3 minute read
25 Oct 2019
7:05 am

Shady tale of the Lottery boss, his wife, unbuilt rehab and large deposits


The payments into the Denzhe account are the second time Phillemon Letwaba, the National Lotteries Commission COO, has been linked to Denzhe.

Left: Phillemon Letwaba, National Lotteries Commission COO (photo from NLC website). Right: Lesley Ramulifho, Lottery recipient (photo from Instagram).

A company, of which the wife of the chief operating officer of the National Lotteries Commission (NLC) is sole director, appears to have deposited money four times into the account of a controversial nonprofit organisation (NPO) that has received millions of rands in Lottery funding.

Yet Daisy Letwaba, via her lawyers, has denied the payments were made, even though bank statements indicate they were.

Bank statements for the NPO, Denzhe Primary Care, show four deposits in the name of “Letwaba Energy” totalling R165,000 between July 28 and August 21, 2017.

Letwaba is the wife of the NLC’s COO Phillemon Letwaba and director of Letwaba Energy and Petroleums. Phillemon was a director from March 2012 until he resigned five years later.

The NLC paid R27.5 million into Denzhe’s accounts to develop a drug rehabilitation centre near Pretoria. But the project, which has come to a grinding halt, is now the subject of litigation. The NLC ignored a request for comment.

Attorney Lesley Ramulifho has apparently used the project’s bank accounts as his personal ATM.

The first payments by Letwaba Energy – R35,000 and R15,000 – were followed by payments from the account that helped cover what appear to be mainly construction-related goods and services. There are also many payments from the account that appear to be personal, as well as cash withdrawals.

By August 3, 2017, the balance had dropped to R1,596.41 – Letwaba Energy made a R100,000 deposit the next day. Again, this was followed by a series of mostly construction-related payments from the account. But by August 15, the account had R6,647.87, until Ramulifho once again topped it up with R15 000.

By August 19 the account balance had dropped to just R2,572.29. But R29,500 was deposited: R15,000 from Letwaba Energy and R10,000 and R4,500 by Ramulifho.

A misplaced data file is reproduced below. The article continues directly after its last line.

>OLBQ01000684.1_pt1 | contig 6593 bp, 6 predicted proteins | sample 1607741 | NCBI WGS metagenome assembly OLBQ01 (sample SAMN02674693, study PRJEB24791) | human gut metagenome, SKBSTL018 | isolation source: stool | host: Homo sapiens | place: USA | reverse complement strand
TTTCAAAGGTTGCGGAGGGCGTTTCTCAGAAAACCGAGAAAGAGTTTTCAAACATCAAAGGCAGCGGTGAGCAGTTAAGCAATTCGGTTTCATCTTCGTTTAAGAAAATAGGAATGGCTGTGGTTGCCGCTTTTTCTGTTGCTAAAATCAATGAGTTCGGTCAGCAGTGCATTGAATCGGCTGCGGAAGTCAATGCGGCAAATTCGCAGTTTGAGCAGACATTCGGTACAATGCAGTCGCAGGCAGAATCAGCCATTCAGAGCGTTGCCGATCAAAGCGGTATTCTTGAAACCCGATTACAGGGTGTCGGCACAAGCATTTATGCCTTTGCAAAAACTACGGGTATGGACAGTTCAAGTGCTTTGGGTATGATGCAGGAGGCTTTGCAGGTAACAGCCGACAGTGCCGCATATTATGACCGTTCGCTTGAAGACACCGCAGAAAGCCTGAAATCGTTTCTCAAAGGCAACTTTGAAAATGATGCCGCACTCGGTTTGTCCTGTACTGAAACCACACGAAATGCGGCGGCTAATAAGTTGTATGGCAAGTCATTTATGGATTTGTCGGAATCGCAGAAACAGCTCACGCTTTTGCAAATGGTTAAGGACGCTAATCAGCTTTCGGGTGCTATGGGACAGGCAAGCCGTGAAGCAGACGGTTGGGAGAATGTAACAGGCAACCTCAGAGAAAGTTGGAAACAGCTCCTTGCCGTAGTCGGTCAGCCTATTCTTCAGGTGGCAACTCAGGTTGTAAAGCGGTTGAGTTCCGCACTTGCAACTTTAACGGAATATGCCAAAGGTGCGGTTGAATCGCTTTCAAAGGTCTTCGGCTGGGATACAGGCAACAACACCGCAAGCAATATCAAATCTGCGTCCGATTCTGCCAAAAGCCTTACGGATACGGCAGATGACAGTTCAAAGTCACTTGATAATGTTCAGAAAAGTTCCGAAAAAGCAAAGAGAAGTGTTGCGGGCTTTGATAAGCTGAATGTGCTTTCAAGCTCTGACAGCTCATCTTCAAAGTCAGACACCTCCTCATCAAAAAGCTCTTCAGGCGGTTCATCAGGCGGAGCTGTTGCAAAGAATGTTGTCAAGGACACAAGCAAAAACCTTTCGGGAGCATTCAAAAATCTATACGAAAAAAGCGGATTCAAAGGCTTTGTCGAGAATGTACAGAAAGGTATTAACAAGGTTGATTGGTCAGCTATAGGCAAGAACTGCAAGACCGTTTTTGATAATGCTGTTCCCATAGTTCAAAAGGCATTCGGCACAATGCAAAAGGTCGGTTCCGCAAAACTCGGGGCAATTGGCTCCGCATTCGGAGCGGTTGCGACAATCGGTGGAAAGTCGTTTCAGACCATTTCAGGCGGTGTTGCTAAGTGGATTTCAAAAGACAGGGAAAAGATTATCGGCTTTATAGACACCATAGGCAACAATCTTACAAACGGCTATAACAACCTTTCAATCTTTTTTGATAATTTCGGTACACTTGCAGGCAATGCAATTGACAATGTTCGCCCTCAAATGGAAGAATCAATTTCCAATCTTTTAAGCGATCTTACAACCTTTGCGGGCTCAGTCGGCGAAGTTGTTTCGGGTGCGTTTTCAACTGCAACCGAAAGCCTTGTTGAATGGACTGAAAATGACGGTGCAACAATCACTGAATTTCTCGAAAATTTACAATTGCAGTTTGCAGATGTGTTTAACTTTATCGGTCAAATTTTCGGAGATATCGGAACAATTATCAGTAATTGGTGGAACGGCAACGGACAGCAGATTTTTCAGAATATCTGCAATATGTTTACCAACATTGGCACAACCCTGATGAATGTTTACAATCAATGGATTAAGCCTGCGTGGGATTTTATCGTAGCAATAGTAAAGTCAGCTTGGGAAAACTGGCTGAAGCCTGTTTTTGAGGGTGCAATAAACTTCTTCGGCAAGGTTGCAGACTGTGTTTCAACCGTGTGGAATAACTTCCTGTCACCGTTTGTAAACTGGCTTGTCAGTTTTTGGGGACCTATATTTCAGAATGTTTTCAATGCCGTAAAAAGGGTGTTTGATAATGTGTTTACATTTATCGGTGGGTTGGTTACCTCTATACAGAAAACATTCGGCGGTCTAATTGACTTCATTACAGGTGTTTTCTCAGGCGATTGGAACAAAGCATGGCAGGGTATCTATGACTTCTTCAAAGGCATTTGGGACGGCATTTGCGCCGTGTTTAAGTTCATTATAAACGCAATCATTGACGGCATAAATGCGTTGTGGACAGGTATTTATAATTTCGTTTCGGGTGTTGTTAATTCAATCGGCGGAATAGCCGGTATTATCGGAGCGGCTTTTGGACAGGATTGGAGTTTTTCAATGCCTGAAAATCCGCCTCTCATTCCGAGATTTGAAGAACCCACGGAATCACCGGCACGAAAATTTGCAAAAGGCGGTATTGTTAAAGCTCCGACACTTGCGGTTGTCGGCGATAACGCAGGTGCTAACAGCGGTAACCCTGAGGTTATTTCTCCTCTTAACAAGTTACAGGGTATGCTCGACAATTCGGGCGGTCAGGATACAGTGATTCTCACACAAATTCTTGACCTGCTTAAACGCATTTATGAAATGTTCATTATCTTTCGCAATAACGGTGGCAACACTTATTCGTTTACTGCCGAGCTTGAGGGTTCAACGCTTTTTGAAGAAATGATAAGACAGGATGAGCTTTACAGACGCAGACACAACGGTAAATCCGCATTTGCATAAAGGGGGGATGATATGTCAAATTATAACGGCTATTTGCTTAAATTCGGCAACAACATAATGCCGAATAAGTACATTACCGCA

By August 28, the account balance had dropped to R1,403.13 – until Ramulifho topped it up with R33,000 and R5,000.

It is unclear why a company connected to the COO of the NLC would make deposits into the bank account of a nonprofit organisation that is the recipient of lottery grants.

Letwaba Energy, via their lawyers, has denied that the company made the deposits. Phillemon is also suing Raymond Joseph, Nathan Geffen, the editor of GroundUp, and Community Media Trust for defamation after we raised questions about Letwaba’s possible conflicts of interest.

The payments into the Denzhe account are the second time Letwaba has been linked to Denzhe.

GroundUp previously reported how Denzhe signed a R15 million building contract in October 2016 to build a drug rehabilitation centre near Pretoria with Upbrand Properties.

At the time, Letwaba’s brother, Johannes Kgomotso, was registered as a director of Upbrand. The company was registered in January 2016, eight months before it landed the contract.

Johannes Letwaba subsequently resigned on March 1, 2017. But while he was a director, Upbrand received at least four payments totalling R3.5 million.

In January 2018, after Johannes resigned, there were further payments of a million rands.

Asked previously whether the Upbrand contract constituted a conflict of interest, Phillemon initially denied that any of his family members were involved.

However, in a later media release, the NLC confirmed that “Denzhe subsequently went on to appoint a construction service provider which was at the time associated with the brother of the COO. On discovering the potential conflict of interest, the COO engaged his brother to resign his directorship”.

  • GroundUp has published this article in partnership with The Citizen.

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